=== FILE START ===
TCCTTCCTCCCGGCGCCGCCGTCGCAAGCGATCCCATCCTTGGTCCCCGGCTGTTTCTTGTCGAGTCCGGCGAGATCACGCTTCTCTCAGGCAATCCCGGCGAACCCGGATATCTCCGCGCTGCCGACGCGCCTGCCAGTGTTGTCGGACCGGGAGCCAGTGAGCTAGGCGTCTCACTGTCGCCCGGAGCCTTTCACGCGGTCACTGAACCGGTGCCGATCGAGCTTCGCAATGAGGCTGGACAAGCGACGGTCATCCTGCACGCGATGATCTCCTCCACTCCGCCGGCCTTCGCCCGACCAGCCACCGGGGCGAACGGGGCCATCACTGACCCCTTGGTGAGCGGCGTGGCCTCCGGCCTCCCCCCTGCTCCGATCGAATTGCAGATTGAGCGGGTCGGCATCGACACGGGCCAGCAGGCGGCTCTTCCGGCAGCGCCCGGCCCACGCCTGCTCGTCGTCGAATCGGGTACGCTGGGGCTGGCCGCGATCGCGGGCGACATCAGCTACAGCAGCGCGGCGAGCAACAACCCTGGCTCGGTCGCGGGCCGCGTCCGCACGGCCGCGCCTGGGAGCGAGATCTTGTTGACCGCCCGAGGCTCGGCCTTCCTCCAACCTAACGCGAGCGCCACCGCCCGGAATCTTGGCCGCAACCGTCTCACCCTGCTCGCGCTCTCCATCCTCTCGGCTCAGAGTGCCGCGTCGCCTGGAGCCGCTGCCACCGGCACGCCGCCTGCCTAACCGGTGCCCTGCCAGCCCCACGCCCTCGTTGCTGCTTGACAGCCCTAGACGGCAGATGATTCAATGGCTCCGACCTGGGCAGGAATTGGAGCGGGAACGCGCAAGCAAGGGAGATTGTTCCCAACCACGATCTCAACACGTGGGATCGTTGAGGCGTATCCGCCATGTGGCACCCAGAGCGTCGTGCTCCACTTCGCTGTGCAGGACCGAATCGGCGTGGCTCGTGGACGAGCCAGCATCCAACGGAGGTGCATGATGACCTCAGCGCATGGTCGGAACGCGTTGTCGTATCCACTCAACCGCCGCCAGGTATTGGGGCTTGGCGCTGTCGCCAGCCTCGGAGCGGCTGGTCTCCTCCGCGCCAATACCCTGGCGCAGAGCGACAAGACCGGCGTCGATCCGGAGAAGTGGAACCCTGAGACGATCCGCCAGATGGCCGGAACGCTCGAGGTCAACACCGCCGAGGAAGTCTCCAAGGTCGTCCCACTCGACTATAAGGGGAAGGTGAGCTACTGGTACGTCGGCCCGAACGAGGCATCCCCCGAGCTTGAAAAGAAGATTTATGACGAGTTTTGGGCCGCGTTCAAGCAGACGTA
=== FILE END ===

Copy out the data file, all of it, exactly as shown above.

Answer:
TCCTTCCTCCCGGCGCCGCCGTCGCAAGCGATCCCATCCTTGGTCCCCGGCTGTTTCTTGTCGAGTCCGGCGAGATCACGCTTCTCTCAGGCAATCCCGGCGAACCCGGATATCTCCGCGCTGCCGACGCGCCTGCCAGTGTTGTCGGACCGGGAGCCAGTGAGCTAGGCGTCTCACTGTCGCCCGGAGCCTTTCACGCGGTCACTGAACCGGTGCCGATCGAGCTTCGCAATGAGGCTGGACAAGCGACGGTCATCCTGCACGCGATGATCTCCTCCACTCCGCCGGCCTTCGCCCGACCAGCCACCGGGGCGAACGGGGCCATCACTGACCCCTTGGTGAGCGGCGTGGCCTCCGGCCTCCCCCCTGCTCCGATCGAATTGCAGATTGAGCGGGTCGGCATCGACACGGGCCAGCAGGCGGCTCTTCCGGCAGCGCCCGGCCCACGCCTGCTCGTCGTCGAATCGGGTACGCTGGGGCTGGCCGCGATCGCGGGCGACATCAGCTACAGCAGCGCGGCGAGCAACAACCCTGGCTCGGTCGCGGGCCGCGTCCGCACGGCCGCGCCTGGGAGCGAGATCTTGTTGACCGCCCGAGGCTCGGCCTTCCTCCAACCTAACGCGAGCGCCACCGCCCGGAATCTTGGCCGCAACCGTCTCACCCTGCTCGCGCTCTCCATCCTCTCGGCTCAGAGTGCCGCGTCGCCTGGAGCCGCTGCCACCGGCACGCCGCCTGCCTAACCGGTGCCCTGCCAGCCCCACGCCCTCGTTGCTGCTTGACAGCCCTAGACGGCAGATGATTCAATGGCTCCGACCTGGGCAGGAATTGGAGCGGGAACGCGCAAGCAAGGGAGATTGTTCCCAACCACGATCTCAACACGTGGGATCGTTGAGGCGTATCCGCCATGTGGCACCCAGAGCGTCGTGCTCCACTTCGCTGTGCAGGACCGAATCGGCGTGGCTCGTGGACGAGCCAGCATCCAACGGAGGTGCATGATGACCTCAGCGCATGGTCGGAACGCGTTGTCGTATCCACTCAACCGCCGCCAGGTATTGGGGCTTGGCGCTGTCGCCAGCCTCGGAGCGGCTGGTCTCCTCCGCGCCAATACCCTGGCGCAGAGCGACAAGACCGGCGTCGATCCGGAGAAGTGGAACCCTGAGACGATCCGCCAGATGGCCGGAACGCTCGAGGTCAACACCGCCGAGGAAGTCTCCAAGGTCGTCCCACTCGACTATAAGGGGAAGGTGAGCTACTGGTACGTCGGCCCGAACGAGGCATCCCCCGAGCTTGAAAAGAAGATTTATGACGAGTTTTGGGCCGCGTTCAAGCAGACGTA